There is a diverse range of medicines available for osteoporosis management, so treatment selection is guided by a number of factors including sex, “menopausal status, medical history, whether it is for primary or secondary fracture prevention, patient preference and eligibility for government subsidy” (Bell et al. 2012).

Oral and intravenous bisphosphonates, and subcutaneous denosumab injections are among the recommended first-line pharmacological therapy for both males and females with osteoporosis (RACGP 2018). These medicines “slow bone loss, improve bone mineral density and reduce fracture rates” (RACGP 2018). Bone building drugs, such as daily teriparatide (RACGP 2018) and monthly romosozumab injections, are reserved as second-line treatments when first-line treatments fail.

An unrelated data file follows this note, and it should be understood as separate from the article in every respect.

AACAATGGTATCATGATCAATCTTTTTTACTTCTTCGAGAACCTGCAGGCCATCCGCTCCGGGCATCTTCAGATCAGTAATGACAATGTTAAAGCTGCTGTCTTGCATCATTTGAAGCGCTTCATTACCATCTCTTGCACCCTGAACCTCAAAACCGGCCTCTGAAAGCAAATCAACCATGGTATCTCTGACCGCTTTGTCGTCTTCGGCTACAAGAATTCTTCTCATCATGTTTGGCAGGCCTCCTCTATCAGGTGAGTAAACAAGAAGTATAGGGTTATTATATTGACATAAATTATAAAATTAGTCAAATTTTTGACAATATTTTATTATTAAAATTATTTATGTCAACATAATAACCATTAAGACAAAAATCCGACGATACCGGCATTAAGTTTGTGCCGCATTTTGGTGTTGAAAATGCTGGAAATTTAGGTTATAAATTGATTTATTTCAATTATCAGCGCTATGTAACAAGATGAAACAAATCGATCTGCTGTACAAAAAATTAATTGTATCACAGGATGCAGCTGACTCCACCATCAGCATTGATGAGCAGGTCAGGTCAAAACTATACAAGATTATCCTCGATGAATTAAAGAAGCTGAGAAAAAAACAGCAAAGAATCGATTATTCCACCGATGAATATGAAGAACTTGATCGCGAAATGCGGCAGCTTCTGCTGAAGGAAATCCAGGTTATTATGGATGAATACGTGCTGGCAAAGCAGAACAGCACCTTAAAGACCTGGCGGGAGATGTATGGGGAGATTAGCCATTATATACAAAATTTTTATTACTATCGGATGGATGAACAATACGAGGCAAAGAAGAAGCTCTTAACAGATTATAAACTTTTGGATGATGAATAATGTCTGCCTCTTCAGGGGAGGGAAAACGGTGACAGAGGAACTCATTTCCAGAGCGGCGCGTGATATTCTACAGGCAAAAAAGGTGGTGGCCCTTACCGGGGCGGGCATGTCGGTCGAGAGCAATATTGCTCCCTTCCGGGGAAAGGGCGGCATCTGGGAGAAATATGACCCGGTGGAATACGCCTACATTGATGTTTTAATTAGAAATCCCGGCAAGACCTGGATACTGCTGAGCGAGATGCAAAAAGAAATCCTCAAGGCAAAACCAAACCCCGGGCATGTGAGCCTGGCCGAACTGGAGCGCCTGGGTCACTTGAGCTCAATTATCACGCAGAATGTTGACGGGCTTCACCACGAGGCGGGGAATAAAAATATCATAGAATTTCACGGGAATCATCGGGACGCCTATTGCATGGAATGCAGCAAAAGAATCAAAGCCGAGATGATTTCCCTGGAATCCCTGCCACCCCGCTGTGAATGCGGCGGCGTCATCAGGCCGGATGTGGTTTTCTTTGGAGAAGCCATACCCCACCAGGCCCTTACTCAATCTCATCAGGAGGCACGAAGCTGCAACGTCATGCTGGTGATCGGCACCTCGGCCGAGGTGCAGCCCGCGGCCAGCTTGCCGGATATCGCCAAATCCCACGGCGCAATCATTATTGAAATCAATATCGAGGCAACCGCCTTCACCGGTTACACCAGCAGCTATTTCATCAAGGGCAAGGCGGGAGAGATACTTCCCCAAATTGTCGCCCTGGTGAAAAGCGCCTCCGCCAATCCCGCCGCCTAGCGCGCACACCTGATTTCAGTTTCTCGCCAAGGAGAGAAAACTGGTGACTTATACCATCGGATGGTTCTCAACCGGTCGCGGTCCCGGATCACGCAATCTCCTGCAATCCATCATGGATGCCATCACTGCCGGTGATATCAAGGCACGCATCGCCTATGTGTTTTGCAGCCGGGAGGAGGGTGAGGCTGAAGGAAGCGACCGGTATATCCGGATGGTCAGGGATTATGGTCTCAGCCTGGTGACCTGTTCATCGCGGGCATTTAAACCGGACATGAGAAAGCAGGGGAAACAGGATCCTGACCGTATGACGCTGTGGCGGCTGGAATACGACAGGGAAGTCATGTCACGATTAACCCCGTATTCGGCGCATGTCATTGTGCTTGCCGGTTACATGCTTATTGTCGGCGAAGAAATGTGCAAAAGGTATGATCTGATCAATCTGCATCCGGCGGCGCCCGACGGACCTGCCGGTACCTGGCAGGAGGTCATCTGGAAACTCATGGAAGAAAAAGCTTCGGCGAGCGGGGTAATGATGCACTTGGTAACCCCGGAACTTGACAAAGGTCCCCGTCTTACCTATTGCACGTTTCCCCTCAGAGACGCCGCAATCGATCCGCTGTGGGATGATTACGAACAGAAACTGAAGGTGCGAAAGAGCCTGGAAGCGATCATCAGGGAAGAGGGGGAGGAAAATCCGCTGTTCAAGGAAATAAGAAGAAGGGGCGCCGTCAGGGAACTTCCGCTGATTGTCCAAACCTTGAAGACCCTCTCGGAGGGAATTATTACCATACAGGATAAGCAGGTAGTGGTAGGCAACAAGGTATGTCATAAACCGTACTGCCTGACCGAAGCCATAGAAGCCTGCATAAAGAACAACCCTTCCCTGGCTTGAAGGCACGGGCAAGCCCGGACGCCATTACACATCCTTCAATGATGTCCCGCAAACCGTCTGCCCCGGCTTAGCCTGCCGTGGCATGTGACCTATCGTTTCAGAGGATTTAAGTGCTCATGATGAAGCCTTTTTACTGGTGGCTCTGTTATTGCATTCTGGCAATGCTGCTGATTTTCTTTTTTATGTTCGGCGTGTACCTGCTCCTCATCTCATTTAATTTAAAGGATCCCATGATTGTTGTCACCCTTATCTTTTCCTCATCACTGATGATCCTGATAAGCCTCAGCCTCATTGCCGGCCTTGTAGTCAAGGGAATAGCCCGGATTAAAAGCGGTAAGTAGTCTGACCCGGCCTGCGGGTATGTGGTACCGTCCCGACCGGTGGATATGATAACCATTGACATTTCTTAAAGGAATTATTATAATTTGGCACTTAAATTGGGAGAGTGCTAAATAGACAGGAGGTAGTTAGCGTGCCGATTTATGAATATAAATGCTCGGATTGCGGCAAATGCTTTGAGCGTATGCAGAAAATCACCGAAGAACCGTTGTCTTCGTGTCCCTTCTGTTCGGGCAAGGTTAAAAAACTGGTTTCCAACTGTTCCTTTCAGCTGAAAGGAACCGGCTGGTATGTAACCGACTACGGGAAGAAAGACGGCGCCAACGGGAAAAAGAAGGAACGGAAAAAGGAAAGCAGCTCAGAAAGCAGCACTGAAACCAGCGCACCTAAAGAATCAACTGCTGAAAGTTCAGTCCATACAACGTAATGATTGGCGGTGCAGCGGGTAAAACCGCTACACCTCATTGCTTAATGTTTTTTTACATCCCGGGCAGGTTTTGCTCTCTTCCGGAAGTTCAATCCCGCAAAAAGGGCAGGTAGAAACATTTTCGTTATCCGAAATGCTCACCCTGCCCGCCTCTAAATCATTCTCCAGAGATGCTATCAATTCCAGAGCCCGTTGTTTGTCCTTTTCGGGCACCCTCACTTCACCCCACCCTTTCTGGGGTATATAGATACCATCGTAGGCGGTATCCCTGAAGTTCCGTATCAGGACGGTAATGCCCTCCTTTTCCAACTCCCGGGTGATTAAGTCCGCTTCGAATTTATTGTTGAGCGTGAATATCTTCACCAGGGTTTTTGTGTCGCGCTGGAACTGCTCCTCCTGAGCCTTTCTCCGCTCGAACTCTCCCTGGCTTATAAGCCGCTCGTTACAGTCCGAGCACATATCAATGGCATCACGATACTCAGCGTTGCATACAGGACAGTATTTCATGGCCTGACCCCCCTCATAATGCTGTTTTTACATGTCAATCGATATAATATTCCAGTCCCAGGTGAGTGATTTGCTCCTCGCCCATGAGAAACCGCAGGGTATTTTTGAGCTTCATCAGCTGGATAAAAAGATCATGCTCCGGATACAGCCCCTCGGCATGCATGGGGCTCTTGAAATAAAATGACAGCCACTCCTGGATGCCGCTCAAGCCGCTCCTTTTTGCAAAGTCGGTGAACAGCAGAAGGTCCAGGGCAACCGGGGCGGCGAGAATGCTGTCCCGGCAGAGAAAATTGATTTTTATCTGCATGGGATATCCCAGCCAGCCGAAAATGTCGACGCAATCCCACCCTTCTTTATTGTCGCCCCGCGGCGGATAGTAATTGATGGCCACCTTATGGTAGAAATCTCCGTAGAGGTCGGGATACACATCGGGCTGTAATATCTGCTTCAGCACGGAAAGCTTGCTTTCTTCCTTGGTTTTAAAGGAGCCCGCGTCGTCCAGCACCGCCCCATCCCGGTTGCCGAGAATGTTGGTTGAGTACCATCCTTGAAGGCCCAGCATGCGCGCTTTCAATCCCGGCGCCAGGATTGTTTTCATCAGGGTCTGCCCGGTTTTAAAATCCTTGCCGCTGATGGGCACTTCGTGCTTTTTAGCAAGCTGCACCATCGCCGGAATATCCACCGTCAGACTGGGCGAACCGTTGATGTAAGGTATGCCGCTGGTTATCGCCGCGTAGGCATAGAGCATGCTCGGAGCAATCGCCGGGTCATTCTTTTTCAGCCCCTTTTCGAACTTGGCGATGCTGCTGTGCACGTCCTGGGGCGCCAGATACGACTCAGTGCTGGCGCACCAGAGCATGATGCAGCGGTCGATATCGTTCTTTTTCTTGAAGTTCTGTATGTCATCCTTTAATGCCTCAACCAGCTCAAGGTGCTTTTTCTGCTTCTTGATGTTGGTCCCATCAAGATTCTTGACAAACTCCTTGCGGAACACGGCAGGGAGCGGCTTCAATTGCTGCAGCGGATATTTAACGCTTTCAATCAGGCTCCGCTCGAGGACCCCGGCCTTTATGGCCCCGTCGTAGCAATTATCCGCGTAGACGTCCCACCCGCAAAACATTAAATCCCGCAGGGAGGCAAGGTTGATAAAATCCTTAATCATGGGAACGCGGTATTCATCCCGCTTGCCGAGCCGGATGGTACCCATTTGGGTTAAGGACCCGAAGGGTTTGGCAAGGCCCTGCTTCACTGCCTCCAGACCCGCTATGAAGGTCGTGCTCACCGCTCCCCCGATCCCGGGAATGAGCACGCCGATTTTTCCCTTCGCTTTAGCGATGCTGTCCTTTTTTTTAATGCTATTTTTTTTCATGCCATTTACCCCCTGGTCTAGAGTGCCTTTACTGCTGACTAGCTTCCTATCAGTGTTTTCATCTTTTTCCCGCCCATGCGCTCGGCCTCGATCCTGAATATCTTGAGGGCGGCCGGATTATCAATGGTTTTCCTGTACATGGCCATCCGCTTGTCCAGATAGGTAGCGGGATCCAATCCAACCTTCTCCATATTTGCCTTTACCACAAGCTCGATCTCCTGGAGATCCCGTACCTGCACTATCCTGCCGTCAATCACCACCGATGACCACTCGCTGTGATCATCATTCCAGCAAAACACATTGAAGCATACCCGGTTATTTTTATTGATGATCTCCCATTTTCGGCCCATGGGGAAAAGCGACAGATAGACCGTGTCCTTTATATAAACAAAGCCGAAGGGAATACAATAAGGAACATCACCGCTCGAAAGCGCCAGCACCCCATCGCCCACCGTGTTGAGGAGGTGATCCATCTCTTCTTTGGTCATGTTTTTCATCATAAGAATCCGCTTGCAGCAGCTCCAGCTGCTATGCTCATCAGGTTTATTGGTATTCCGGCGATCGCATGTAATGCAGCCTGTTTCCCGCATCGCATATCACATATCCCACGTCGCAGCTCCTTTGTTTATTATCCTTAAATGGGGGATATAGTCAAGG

Hospitalisation for osteoporosis

People with osteoporosis can be hospitalised for a range of reasons, including minimal trauma fractures. These fractures can occur from a minor bump, fall from a standing height or an event that would not normally result in a fracture if the bone was healthy.

Minimal trauma fractures generate substantial costs to the community, including with direct costs in terms of hospital treatment. Data from the National Hospital Morbidity Database (NHMD) show that in 2017–18 there were 6,838 hospitalisations with a principal diagnosis of osteoporosis for people aged 50 and over. The hospitalisation rate for people with osteoporosis was greatest for people aged 85 and over (Figure 1). Among individuals 50 years and above, the hospitalisation rate was higher in females than in males (122 compared with 41 per 100,000 persons in 2017-18).